5             NA               NA                NA            <NA>
    borderTopStyle borderRightStyle borderBottomStyle borderLeftColor
  2           none             none              none       #000000FF
  3           none             none              none       #000000FF
  4           none             none              none       #000000FF
  5           <NA>             <NA>              <NA>            <NA>
    borderTopColor borderRightColor borderBottomColor
  2      #000000FF        #000000FF         #000000FF
  3      #000000FF        #000000FF         #000000FF
  4      #000000FF        #000000FF         #000000FF
  5           <NA>             <NA>              <NA>

The main rendering work horse is the htmlGrob function; the grid.html function calls htmlGrob and draws the resulting grob. The htmlGrob function will accept raw HTML code or a "flowedhtml" object. In the latter case, a 'grid' gTree with all of its child grobs and child viewports is generated. In the former case, a 'grid' gTree is created with just the HTML code, plus font, device, and backend engine information; generation of child grobs is delayed until rendering time. The difference is that, in the former case, the HTML will reflow (the layout will be recalculated) every time that the gTree is drawn (or queried). This means that the HTML can be redrawn within different contexts and it will adapt to those contexts, but it will also reflow unnecessarily within the same context (e.g., if it is queried repeatedly for its size).

Put another way, the HTML layout becomes fixed when the flow function is called. If we know the context in which we want to draw the HTML content, we should call flow and pass the result to htmlGrob. On the other hand, if we want to use the HTML layout within different contexts, we should pass raw HTML code to htmlGrob.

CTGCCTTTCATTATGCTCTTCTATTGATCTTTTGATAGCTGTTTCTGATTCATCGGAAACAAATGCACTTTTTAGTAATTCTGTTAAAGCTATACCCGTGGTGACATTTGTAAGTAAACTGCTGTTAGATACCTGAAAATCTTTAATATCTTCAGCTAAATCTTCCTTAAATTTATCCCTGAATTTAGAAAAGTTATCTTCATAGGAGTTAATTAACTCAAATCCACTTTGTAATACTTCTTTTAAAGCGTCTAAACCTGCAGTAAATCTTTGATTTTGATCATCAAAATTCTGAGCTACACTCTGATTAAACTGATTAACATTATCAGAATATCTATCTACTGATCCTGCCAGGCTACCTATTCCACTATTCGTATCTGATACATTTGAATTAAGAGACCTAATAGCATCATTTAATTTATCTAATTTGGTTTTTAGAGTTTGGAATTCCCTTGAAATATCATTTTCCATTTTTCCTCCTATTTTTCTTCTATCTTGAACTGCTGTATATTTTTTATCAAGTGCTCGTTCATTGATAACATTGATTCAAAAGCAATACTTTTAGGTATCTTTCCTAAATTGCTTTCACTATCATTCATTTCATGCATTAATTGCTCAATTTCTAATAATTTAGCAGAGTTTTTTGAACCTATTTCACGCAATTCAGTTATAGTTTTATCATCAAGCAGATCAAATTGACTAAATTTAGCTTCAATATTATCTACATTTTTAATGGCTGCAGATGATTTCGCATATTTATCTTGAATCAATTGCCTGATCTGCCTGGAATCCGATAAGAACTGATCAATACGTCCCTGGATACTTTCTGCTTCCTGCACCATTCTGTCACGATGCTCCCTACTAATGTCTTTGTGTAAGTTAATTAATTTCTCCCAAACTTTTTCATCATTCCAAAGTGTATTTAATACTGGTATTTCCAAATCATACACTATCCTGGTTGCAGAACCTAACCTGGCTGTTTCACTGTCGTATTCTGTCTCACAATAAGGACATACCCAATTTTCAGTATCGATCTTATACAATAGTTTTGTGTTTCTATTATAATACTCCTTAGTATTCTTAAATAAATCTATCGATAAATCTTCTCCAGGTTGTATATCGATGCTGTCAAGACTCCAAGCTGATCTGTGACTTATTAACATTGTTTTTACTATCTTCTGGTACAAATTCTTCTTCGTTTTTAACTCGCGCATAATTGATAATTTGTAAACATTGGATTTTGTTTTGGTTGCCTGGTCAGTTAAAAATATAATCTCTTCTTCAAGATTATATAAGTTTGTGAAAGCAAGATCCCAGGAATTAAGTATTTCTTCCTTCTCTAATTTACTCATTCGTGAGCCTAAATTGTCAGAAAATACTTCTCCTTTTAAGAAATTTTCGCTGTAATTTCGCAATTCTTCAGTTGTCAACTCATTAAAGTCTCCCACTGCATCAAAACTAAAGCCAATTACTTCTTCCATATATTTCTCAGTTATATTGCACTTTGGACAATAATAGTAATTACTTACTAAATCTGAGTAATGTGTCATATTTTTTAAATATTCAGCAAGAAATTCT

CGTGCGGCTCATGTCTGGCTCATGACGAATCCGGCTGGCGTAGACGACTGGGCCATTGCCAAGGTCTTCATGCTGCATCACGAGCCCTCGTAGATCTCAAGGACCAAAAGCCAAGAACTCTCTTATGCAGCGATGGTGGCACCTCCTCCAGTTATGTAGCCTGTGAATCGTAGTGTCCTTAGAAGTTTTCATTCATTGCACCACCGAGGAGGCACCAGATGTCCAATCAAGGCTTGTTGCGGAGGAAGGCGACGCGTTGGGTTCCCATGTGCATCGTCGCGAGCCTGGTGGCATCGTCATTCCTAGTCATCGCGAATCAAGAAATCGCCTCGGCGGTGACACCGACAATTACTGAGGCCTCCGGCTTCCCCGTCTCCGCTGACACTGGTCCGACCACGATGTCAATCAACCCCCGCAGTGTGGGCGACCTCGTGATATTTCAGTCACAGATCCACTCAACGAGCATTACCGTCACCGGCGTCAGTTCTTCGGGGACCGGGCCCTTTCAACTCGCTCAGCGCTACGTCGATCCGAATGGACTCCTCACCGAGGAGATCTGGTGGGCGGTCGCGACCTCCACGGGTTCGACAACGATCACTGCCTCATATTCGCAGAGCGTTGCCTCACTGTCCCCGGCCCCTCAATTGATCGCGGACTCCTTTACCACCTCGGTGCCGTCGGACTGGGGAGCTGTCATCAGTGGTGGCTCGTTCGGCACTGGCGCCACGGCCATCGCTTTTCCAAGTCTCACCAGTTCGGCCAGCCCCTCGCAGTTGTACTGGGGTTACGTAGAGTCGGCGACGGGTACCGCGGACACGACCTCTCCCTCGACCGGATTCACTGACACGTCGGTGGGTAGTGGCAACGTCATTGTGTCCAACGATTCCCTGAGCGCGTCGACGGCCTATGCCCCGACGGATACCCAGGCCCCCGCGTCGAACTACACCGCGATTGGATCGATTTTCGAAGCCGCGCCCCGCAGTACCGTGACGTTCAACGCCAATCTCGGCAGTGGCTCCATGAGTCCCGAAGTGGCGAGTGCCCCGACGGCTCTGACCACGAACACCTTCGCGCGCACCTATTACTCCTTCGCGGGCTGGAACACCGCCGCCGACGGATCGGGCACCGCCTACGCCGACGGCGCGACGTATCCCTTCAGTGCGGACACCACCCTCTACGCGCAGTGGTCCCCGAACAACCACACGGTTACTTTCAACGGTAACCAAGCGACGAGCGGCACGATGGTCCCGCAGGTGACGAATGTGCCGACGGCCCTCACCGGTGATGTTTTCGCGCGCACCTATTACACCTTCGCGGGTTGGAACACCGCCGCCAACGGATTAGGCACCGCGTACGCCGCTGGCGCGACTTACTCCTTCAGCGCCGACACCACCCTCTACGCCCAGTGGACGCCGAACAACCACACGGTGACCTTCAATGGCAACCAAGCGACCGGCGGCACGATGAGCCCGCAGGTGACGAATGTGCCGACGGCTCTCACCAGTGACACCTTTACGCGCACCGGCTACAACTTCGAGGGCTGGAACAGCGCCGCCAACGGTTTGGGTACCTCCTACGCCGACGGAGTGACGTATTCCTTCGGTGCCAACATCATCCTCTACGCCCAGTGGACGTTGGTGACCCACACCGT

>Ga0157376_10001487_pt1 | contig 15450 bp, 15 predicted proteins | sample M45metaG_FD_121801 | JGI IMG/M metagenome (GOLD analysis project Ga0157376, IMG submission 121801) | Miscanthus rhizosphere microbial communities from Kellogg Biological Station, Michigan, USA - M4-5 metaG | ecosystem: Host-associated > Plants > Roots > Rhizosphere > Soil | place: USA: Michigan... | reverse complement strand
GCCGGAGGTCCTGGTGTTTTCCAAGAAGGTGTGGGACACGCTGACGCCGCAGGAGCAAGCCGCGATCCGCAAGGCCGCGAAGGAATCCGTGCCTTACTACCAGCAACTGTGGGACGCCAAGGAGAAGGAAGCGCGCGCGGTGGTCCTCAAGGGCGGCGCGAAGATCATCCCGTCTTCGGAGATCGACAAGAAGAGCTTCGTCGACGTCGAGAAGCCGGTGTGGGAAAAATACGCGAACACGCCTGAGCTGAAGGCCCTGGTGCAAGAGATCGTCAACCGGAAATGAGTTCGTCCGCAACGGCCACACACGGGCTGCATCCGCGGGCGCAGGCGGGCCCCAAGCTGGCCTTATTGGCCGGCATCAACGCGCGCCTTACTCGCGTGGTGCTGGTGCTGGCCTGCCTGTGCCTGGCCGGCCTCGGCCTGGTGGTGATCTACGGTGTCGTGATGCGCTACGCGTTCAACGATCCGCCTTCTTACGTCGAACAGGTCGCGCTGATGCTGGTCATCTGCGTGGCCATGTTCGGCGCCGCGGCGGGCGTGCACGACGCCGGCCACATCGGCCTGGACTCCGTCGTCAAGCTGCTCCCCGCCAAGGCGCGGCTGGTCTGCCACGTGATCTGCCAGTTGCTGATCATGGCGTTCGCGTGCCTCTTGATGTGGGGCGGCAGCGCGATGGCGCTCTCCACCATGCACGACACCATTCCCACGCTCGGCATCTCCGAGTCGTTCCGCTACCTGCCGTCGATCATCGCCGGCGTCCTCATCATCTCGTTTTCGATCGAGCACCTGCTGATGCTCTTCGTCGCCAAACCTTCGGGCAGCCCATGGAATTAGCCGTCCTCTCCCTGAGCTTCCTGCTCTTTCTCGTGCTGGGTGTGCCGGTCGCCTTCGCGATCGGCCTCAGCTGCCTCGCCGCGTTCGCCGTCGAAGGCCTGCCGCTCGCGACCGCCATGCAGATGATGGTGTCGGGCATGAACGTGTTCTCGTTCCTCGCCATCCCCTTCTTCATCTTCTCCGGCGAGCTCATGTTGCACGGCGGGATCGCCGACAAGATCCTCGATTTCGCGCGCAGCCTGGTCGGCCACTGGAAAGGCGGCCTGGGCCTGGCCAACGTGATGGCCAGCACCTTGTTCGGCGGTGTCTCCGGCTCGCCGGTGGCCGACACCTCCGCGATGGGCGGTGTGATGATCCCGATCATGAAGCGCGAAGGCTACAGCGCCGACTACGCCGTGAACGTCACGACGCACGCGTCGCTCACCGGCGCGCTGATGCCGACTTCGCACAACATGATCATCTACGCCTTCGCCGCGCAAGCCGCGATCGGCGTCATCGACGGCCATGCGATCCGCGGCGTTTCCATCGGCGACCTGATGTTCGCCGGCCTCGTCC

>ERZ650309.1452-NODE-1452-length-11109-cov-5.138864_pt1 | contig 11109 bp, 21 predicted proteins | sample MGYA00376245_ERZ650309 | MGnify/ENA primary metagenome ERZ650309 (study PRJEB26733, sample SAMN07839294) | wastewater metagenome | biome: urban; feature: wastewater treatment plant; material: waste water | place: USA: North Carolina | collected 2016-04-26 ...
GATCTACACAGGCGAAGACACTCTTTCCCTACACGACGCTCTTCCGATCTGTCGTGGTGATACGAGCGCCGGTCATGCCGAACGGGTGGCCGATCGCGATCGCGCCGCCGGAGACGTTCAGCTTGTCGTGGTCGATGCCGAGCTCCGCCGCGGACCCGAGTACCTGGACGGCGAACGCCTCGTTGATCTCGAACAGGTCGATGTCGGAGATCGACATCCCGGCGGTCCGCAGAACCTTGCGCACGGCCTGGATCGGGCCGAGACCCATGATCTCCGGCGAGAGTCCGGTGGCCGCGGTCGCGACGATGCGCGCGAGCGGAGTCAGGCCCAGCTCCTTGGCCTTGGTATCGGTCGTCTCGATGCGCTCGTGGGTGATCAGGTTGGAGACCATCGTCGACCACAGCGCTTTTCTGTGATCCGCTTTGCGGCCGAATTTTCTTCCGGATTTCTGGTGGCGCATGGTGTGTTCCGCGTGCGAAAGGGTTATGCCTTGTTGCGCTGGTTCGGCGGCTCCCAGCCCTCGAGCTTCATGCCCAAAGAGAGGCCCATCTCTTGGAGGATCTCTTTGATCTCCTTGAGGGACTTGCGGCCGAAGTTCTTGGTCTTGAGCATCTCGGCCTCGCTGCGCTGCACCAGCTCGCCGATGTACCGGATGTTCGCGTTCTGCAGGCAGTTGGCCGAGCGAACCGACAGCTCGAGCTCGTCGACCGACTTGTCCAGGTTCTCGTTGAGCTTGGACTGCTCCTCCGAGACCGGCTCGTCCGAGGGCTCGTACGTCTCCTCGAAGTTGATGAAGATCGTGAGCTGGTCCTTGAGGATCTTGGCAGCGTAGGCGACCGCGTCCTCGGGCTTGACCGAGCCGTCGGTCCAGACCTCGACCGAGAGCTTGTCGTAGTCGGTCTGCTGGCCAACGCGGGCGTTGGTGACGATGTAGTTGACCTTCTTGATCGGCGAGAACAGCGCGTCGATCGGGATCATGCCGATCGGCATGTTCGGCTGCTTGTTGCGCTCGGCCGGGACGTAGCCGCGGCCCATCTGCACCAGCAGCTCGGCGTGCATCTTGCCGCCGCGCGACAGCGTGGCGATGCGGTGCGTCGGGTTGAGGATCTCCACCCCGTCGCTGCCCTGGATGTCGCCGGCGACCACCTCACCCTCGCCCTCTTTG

6. 'layoutEngine' backends

The 'layoutEngine' package provides the main interface for laying out and rendering HTML content in R, but it relies on a backend package to perform the actual HTML layout. This section describes general information about creating a backend and the important design details of the three backends that have been implemented so far.

Each backend has its strengths and weaknesses and it is useful to have different options to try if one backend is not producing the desired result.

Creating a backend

A 'layoutEngine' backend package only needs to export one object: a "layoutengine" object that is created by calling the layoutEngine::makeEngine function.

The makeEngine function has only one required argument, called layout, which should be a function. That layout function is called by layoutEngine::flow to perform the HTML layout.

The layout function is provided with the following arguments: html, which is the "htmlElement" object to layout; width and height, which specify the dimensions of the page for the layout (in inches); fonts, which names R font families (that will be used to render the layout); and device, which provides the name of the device for the layout. The last two arguments are mainly provided so that they can be used in calls to the helper functions described below.

How the HTML layout is performed is up to the individual backends, but there are several helper functions provided by the 'layoutEngine' package to help with that task.

The layoutEngine::fontFiles function can be used to obtain paths to font files based on the fonts argument that is given to the layout function. This can be useful to, for example, place copies of the font files in a location that the backend can access during the HTML layout.

The layoutEngine::copyAssets function can be used to copy external resources for the HTML layout to a specified directory. Again, this can be useful for the backend to set up files within the local file system for the HTML layout.

The layoutEngine::makeLayout function must be used to generate the final layout result. This takes a number of arguments, the names of which are available via names(layoutEngine::layoutFields). The idea is that each argument contains a different piece of layout information for all of the nodes in the HTML. All arguments should have the same length, but many of the arguments can contain NA, and several should (for example, there are arguments that contain information about text nodes that should contain NA values for non-text nodes).

This layout result format is the most fragile part of the 'layoutEngine' package and the most likely to experience change. The makeLayout function provides some level of protection by making it very likely that any incompatibility between the result format expected by the 'layoutEngine' package and the layout format generated by a backend package will result in immediate and spectacular failure.